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The Dragon in the Cloud

The Amazon S3 outage of February 28 serves as a reminder that, like the blank spaces in the maps of ancient explorers, the Cloud we rely so much on also has its fair share of dragons. Photo credits: Rob Graham of Great Bend, KS

The Dragon in the Cloud

The Amazon S3 outage of February 28 serves as a reminder that, like the blank spaces in the maps of ancient explorers, the Cloud we rely so much on also has more than its fair share of dragons. Photo credit: Rob Graham of Great Bend, KS

On February 28, 2017, Amazon Web Services’s servers decided to celebrate Mardi Gras in an unusual way. A problem in one of AWS’s massive data centers in northern Virginia led to widespread outages, with far-reaching consequences. Amazon’s web hosting services are among the most widely-used; when those servers go down, a lot goes with them. When AWS’s Amazon S3 cloud storage suffered its outage, many websites felt the earth tremble.

As a result of Amazon S3’s troubles, some sites such as Trello and Quora went offline entirely, as well as websites created through Wix; other websites like Hubspot and GroupMe experienced performance issues. Ironically, Isitdownrightnow.com, a website that checks if other websites are down, was also briefly shut down due to the outage.

The Internet of Things also felt the sting of the Amazon S3 outage. Users of Nest and IoT-enabled devices, including everything from smart lightbulbs and thermostats to computer mice, ran into performance issues and took to Twitter to document their surreal experiences.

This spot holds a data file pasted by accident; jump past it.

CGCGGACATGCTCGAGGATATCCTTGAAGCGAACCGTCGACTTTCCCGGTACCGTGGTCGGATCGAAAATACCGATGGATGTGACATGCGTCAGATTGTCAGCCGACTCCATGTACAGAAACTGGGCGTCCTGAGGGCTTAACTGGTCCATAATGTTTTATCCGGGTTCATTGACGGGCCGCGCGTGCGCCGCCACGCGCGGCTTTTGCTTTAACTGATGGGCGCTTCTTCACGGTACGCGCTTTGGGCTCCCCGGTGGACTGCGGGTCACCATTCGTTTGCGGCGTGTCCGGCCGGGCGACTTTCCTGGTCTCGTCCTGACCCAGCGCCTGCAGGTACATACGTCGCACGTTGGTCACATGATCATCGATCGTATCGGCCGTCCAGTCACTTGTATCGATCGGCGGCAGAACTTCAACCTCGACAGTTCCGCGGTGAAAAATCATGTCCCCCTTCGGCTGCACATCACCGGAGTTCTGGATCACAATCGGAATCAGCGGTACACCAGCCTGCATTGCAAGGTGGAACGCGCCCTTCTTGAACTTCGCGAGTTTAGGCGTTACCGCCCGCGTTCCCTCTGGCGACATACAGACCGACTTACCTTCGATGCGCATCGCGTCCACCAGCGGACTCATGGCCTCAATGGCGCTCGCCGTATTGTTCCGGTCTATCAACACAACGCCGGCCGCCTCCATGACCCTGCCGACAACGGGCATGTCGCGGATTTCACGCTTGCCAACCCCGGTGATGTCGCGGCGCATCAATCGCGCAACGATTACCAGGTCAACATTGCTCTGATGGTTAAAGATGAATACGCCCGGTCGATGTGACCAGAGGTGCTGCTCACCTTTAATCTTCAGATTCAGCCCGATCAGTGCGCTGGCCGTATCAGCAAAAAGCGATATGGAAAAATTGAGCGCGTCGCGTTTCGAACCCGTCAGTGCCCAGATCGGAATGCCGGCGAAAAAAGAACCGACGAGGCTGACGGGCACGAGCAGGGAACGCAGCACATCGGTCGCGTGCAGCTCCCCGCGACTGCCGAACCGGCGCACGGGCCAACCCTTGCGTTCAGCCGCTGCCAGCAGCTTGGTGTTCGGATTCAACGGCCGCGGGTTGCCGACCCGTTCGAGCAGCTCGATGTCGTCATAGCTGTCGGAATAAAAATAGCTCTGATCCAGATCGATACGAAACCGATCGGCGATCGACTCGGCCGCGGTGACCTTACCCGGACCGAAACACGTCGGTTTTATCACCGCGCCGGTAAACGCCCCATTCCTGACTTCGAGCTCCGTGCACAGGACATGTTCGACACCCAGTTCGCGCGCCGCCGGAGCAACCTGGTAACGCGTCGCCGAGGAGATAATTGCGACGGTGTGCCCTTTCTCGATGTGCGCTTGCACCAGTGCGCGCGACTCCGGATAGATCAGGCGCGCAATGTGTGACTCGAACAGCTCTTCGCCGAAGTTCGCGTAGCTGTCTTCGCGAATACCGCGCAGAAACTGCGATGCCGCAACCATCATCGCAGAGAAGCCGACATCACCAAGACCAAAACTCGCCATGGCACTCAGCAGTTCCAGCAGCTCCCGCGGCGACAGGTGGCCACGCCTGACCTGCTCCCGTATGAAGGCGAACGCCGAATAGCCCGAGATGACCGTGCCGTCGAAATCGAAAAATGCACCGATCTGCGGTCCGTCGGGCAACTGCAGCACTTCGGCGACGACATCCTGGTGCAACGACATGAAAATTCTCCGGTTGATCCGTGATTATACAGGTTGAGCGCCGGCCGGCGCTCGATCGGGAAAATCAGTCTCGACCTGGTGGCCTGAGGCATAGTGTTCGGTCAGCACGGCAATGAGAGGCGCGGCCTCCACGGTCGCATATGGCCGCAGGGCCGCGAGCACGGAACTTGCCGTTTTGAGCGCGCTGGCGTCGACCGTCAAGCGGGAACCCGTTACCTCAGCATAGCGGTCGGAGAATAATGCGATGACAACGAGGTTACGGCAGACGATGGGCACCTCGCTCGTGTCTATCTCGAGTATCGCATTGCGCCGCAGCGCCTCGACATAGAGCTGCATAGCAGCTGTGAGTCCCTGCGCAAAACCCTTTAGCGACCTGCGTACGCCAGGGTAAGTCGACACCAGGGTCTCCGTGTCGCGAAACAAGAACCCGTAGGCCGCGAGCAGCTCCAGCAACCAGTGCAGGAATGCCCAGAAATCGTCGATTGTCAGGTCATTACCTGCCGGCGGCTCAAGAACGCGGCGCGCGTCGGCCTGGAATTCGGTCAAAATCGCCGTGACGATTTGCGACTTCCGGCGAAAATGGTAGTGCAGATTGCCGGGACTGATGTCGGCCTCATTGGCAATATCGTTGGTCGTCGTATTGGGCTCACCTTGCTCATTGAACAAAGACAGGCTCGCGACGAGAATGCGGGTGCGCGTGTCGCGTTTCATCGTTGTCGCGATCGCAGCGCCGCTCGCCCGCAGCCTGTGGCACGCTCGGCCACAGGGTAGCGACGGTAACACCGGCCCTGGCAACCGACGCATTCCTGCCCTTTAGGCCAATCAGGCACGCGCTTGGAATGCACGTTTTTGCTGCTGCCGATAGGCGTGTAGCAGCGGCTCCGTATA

The Amazon S3 outage was so bad that AWS couldn’t even update its own dashboard for its end users. Because its red warning icons were stored on the affected part of the cloud, Amazon couldn’t display the proper status icons for AWS users and defaulted to the “all clear” green status icons. After five bizarre and panic-filled hours, though, Amazon was able to reset the downed servers and Amazon S3 had fully recovered. The web was back in business.

Part of the reason the outage was so shocking (other than the fact that such a large portion of the web was affected) was that Amazon Web Services has had a great track record in the past of these things not happening. The last time an outage anywhere near this magnitude happened was August 2015. Events like these are rare, and outside of them, AWS has had nearly 100% annual availability in most cases—which just made February 28’s Amazon S3 outage all the more of a surprise to the thousands of sites relying on it.

No matter how reliable a service is, accidents happen. Accidents happen, even if you’re Amazon. Unfortunately, while a sub-par cloud service provider might make you accustomed enough to outages to make redundancy plans, a service that works perfectly 99.999% of the time can lull you into a false sense of security. And so when the stuff finally does hit the fan, it catches you with your pants down. The Amazon S3 outage provides MSPs and IT consultants with a timely opportunity to talk to your clients about redundancy, disaster preparedness, and the dangers of “leaving it all to the Cloud”.

What Exactly Happened to Amazon S3, Anyway?Amazon S3

This particular disaster was caused (like so many in cyberspace) by—of all things—a simple typo.